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Threat Awareness – Microsoft Detects Phishing Campaign Capable of Bypassing Multifactor Authentication and How to Protect Against It

Threat Awareness – Microsoft Detects Phishing Campaign Capable of Bypassing Multifactor Authentication and How to Protect Against It

Created: Thursday, July 14, 2022 - 12:38
Cybersecurity, Security Preparedness

Microsoft Security posted a blog detailing their team’s observations of a phishing campaign targeting over 10,000 organizations with the ability to bypass the multifactor authentication (MFA) process. The campaign begins with a phishing email that redirects the victim to a spoofed login site. The attacker uses the gathered credentials on the actual site that returns a request for the MFA, which is then sent back to the victim. Once the victim gives the spoofed site the MFA information, the attacker can use it to continuously access the target site with the session cookie. Microsoft has named this technique an “adversary-in-the-middle” (AiTM) attack, also known as session hijacking proxy attack. In this campaign, the threat actors were focused on accessing the victims’ inboxes in order to conduct opportunistic BEC fraud attempts.

More on session hijacking proxy attack/AiTM

Essentially, with this type of technique, the attacker establishes themselves between the client and server. As in the Microsoft investigation, this can be accomplished by sending the victim a phishing email to entice them to visit a fake “look-alike” or “sound-alike” URL website. Once the user has been a victim of an AitM, everything the user sends can be intercepted by the attacker’s proxy server. In other words, when a session has been hijacked, the attacker is able to assume the authenticated user’s identity for the duration of the session. Additionally, MFA tools that have longer reauthentication requirements enable attackers extended periods of time to use these stolen token/cookie to establish persistent access. Furthermore, according to Proofpoint, MFA phishing kits have evolved to leverage transparent reverse proxies, which let them launch man-in-the-middle (MitM) attacks on a browser session and steal credentials and session cookies in real-time.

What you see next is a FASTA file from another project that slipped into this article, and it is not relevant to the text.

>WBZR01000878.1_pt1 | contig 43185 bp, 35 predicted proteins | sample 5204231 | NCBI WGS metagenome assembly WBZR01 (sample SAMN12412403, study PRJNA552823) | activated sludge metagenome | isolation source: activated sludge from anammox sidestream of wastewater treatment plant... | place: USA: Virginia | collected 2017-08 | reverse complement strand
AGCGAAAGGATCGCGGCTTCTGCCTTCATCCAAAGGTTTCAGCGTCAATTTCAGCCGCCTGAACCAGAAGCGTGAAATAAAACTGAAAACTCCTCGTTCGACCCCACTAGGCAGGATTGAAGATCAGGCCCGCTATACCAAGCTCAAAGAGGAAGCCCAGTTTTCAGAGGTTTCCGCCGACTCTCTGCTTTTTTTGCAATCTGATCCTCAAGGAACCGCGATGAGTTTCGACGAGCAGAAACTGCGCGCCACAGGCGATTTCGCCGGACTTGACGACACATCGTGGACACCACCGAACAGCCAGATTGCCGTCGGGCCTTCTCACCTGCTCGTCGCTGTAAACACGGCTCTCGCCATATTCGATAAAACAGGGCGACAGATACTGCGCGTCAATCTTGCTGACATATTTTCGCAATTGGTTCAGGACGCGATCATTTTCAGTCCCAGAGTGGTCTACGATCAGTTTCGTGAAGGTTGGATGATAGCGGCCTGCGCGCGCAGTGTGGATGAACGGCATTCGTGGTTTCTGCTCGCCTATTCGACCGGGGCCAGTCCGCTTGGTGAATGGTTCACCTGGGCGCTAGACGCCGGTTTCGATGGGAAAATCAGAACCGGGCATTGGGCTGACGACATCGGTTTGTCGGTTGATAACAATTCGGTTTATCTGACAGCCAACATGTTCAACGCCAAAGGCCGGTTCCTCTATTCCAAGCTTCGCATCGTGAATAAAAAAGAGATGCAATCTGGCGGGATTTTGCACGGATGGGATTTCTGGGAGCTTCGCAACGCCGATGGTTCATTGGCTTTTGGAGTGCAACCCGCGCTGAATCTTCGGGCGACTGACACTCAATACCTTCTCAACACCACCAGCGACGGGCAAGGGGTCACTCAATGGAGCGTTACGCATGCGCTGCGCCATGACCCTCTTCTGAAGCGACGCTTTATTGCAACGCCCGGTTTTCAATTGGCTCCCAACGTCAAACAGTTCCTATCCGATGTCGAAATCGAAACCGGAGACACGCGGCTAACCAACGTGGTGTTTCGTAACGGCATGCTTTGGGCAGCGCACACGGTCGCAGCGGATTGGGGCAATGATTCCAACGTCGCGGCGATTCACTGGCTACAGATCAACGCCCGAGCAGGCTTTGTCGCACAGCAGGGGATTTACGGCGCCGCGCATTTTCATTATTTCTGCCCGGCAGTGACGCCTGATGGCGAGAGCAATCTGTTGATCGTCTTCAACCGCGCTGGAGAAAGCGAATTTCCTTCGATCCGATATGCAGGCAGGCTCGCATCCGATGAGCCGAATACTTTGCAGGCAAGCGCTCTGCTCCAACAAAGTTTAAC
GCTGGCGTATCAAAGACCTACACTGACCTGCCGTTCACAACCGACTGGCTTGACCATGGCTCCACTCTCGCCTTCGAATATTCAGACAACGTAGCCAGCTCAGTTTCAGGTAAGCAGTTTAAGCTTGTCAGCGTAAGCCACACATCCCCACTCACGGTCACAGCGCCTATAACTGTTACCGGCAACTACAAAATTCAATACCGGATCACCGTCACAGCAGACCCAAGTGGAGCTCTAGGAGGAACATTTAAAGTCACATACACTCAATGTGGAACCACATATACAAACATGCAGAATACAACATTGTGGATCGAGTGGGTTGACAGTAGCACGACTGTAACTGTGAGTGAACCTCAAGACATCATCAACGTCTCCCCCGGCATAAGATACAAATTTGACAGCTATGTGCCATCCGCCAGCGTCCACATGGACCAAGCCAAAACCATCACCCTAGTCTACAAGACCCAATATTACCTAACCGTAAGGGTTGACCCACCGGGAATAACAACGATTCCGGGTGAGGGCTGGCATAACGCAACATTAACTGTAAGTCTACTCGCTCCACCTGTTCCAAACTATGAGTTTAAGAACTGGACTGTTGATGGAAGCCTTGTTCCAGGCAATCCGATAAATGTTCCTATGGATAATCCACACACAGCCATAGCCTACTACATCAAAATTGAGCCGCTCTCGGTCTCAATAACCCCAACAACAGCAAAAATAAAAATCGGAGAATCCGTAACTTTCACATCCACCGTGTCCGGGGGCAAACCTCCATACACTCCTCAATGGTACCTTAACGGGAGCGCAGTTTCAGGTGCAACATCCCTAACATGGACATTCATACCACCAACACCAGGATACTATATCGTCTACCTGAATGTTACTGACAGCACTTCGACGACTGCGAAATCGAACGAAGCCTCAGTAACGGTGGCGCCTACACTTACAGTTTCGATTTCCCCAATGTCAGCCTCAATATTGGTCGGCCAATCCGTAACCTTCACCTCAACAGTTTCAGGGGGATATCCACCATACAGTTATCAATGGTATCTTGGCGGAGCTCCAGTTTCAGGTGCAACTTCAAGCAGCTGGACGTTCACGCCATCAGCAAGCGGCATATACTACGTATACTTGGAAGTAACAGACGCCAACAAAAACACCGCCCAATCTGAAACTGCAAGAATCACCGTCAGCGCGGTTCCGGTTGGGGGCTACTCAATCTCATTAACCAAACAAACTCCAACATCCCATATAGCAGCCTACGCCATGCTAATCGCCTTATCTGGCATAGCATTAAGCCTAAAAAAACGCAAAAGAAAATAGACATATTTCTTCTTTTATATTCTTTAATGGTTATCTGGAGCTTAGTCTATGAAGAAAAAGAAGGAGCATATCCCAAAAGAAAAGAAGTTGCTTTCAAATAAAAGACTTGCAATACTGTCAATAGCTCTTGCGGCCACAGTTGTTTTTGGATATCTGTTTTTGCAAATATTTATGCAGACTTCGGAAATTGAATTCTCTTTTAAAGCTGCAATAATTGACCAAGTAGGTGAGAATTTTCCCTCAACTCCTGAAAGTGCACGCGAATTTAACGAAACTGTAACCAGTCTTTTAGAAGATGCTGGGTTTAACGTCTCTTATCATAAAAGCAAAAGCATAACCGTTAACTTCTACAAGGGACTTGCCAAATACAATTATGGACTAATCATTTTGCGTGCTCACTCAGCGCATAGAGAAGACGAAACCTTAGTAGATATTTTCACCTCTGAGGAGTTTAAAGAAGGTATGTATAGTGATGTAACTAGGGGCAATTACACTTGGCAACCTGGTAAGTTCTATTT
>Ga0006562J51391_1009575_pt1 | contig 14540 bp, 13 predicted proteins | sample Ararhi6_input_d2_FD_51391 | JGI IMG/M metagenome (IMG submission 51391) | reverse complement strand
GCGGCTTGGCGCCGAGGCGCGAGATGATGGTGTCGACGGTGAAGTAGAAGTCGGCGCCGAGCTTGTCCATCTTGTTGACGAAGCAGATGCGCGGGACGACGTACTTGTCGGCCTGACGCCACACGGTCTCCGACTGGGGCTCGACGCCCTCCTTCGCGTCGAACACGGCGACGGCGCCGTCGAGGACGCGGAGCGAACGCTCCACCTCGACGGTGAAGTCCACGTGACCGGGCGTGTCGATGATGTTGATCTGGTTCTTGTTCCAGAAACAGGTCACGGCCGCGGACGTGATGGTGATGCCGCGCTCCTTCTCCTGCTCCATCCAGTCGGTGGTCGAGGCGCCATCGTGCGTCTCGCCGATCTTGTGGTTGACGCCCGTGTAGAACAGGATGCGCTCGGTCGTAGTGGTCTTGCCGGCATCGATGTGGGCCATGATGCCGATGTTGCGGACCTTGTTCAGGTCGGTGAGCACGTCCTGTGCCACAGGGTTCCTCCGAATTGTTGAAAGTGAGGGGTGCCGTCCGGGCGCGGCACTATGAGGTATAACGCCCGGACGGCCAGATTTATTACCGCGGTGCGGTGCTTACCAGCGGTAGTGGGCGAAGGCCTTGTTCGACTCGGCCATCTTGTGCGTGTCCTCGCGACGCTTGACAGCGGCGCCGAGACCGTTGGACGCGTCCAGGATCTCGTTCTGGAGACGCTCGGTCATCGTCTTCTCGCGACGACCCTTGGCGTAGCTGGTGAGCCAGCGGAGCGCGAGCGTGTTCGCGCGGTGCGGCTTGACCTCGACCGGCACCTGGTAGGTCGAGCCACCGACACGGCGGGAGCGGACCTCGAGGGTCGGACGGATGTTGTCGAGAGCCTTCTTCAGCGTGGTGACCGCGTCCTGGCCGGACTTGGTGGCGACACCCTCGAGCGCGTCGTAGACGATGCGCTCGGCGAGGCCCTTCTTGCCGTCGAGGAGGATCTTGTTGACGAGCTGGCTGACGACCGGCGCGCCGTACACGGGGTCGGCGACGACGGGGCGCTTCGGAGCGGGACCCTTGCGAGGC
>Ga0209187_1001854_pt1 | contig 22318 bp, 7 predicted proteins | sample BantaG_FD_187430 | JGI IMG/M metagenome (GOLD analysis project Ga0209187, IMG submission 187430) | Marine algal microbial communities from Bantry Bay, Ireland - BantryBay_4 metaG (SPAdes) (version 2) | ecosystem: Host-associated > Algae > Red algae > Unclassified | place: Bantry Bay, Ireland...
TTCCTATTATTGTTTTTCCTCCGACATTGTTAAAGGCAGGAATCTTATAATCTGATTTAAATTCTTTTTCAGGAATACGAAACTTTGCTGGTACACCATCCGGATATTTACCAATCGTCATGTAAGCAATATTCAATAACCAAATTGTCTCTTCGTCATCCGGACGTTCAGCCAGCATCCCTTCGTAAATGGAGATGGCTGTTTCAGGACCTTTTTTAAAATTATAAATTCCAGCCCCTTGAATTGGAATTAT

An interesting note on authentication tokens

According to Roger Grimes, Data-Driven Defense Evangelist at KnowBe4 (who briefed in WaterISAC’s January 2022 Cyber Threat Briefing), no matter how a person successfully authenticates, be it a simple password, biometrics, or MFA – once authentication is successful, the authentication token assigned to the identity is usually the same for all authentication methods. Essentially, once the user has been successfully authenticated, the operating system issues a ticket/token/cookie which is subsequently used for all access control authorizations. Therefore, once an attacker obtains the access control token, it doesn’t matter which authentication methods (e.g., biometrics, FIDO2 key, SMS, application code, etc.) were used. Possession of the token is treated by the authorization processes the same as if the holder of that token successfully authenticated. In other words, the authorization process does not have a way of knowing whether or not the current holder of that access control token is the legitimate user or the “adversary-in-the-middle.”

Mitigate against MFA bypass techniques

Defending against MFA, including AiTM/session hijacking proxy should be focused around user education, as it does not take advantage of any inherent flaws in MFA architecture. Therefore, to reduce the risk and protect your utility and users from succumbing to MFA bypass, consider the following in your MFA implementation:

  • Fake it. Encourage users to never use real answers in response to recovery questions (and to use a password manager to securely store the fake answers).
  • Expire it. Configure timeouts before requiring MFA to a minimum acceptable timeframe (preferably at each login) so a threat actor cannot maintain persistence with a stolen session token/cookie.
  • Randomize it. Make sure user session identifiers are unique and randomly generated.
  • Monitor it. Monitor network logs continuously for suspicious activity.
  • Alert it. Implement appropriate security policies to alert on things like impossible logins.

Read more at Microsoft Security.